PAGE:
The Tangentyere Aboriginal Corporation
The Tangentyere Aboriginal Corporation (TAC) are a long-term supporter of the Census. They provided valuable insights to the 2021 Census ‘remote expert’ advisory group. This resulted in many enhancements to the specifically designed Census form for remote communities, the Interviewer Household Form. It also improved Census materials and training for field officers working in these communities.
TAC subsequently supported a remote test in 2020 and provided opportunities for their Research Hub staff to form a local management team in 2021. This team ultimately led and collected information from all the Alice Springs town camps.
The relationship between the ABS and TAC is a clear example of where strong ongoing engagement and partnerships can lead to better outcomes.
Arabic virtual information session
In conjunction with the SydWest Multicultural Services, the ABS conducted an Arabic virtual Census information session during the Sydney COVID lockdown. The highlight was the question and answer session, which lasted for over an hour and received very positive feedback from the participants.
The Census Lesson Guides for CALD communities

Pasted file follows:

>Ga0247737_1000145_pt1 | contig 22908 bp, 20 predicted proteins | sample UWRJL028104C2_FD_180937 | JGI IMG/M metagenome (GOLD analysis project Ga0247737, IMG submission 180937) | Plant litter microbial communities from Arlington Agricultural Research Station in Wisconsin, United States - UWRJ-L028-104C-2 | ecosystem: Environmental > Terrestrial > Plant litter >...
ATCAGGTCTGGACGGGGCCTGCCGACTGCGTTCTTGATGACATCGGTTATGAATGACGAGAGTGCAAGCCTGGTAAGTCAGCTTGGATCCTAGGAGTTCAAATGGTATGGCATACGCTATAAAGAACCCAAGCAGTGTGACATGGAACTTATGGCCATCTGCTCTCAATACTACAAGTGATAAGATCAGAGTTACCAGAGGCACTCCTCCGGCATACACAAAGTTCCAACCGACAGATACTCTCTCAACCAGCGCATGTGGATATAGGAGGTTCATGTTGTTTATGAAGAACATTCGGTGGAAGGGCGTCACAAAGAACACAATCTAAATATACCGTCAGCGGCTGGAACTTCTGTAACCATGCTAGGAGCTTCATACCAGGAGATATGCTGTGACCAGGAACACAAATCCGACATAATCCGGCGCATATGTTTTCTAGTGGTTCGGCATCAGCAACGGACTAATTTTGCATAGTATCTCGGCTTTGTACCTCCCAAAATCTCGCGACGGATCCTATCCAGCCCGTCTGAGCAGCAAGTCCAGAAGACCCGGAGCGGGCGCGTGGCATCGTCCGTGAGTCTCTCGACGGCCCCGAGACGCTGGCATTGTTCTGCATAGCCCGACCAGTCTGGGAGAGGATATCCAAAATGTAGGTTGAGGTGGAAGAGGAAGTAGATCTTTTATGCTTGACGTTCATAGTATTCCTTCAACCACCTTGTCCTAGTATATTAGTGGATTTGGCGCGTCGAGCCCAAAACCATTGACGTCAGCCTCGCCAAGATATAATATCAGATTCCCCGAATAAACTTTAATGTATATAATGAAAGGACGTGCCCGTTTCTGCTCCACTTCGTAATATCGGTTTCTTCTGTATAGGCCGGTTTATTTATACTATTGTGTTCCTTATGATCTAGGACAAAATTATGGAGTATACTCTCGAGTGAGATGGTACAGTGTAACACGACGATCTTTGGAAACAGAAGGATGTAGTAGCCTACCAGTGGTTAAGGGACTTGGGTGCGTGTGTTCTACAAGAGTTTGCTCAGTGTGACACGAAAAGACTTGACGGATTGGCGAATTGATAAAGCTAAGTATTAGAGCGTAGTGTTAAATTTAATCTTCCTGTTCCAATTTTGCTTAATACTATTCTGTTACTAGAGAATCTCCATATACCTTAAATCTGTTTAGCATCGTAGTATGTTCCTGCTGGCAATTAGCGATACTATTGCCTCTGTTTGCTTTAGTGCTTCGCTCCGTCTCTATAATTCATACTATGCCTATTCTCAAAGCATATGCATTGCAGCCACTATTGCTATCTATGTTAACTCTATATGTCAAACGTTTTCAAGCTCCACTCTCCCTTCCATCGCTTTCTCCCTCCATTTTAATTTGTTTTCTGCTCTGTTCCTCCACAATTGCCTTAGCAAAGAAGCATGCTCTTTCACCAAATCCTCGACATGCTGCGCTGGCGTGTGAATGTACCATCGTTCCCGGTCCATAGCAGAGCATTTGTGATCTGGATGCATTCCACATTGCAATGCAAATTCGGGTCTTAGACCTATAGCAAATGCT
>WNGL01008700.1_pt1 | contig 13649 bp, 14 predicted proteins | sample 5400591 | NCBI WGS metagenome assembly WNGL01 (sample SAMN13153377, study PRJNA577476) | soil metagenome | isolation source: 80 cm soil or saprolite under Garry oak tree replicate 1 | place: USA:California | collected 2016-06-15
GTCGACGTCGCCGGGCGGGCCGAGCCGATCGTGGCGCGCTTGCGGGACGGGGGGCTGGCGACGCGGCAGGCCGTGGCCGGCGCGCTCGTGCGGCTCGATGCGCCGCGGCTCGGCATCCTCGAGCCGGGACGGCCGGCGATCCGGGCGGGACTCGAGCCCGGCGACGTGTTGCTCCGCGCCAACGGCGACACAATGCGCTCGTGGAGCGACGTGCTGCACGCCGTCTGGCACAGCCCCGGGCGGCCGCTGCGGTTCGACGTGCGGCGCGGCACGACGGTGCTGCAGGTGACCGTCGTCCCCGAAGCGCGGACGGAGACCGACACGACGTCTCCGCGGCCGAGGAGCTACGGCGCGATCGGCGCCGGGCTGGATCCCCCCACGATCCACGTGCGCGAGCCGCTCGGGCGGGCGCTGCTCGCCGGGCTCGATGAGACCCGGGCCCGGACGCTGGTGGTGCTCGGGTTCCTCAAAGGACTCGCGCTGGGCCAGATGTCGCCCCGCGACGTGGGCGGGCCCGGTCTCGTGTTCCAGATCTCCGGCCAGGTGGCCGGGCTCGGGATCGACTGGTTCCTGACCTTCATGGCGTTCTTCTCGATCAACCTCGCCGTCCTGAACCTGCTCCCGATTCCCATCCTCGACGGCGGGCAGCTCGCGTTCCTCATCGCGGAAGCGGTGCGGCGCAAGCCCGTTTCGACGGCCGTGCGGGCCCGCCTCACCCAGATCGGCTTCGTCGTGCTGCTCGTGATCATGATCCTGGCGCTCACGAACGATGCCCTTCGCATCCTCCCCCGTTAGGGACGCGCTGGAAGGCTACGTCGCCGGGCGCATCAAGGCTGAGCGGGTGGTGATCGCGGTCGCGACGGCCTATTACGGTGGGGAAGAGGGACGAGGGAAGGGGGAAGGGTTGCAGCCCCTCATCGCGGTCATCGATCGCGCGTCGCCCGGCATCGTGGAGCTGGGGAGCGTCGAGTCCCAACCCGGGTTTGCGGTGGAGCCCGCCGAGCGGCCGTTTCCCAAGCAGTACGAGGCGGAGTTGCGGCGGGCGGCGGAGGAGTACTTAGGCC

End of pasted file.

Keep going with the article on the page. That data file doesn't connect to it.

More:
These proved a particularly popular resource with CALD communities. The guides were distributed to educational institutions in all states and territories to be integrated into their curriculum. The guides were used extensively in the Adult Migrant Educational Program, which helps support new migrants to learn English language skills. This meant that these students were able to learn about the Census as part of their English lessons.
Nyamba Buru Yawuru organisation
In Broome, Western Australia, the ABS partnered with Nyamba Buru Yawuru organisation to support local residents. They reached out to their network of elders to offer assistance, and directly supported Census field officers in walking the beat of Broome streets during the Follow-Up phase, thus ensuring a more accurate count.
The Yawuru people are the traditional owners of the lands and waters in and around Rubibi (the town of Broome) from Bangarangara to the yalimban (south) to Wirrjinmirr (Willie Creek) to the guniyan (north), and banu (east) covering Roebuck Plains and Thangoo pastoral leases, in the Kimberley region of northern Western Australia.
More than a job
For some new migrants, a Census job was their first taste of employment in Australia. A recent immigrant from Iraq conducted a fill in the form session in Arabic and ran a pop-up hub in his hometown of Geelong. To him, the Census represented more than just an employment opportunity, but a chance to make a contribution to his new country while promoting the benefits of the Census to the Iraqi community in his area.
Seasonal farm workers
In the Mid North and Riverland regions of South Australia, a staff member from the Pacific Islands engaged with employers to help arrange and promote fill in the form sessions for seasonal farm workers. These workers are part of the Pacific Labour Scheme to fill labour shortages.
The fill in the form sessions were held in a classroom and 500 workers whose English was not strong were able to be counted accurately in the Census. For most it was potentially their only Australian Census.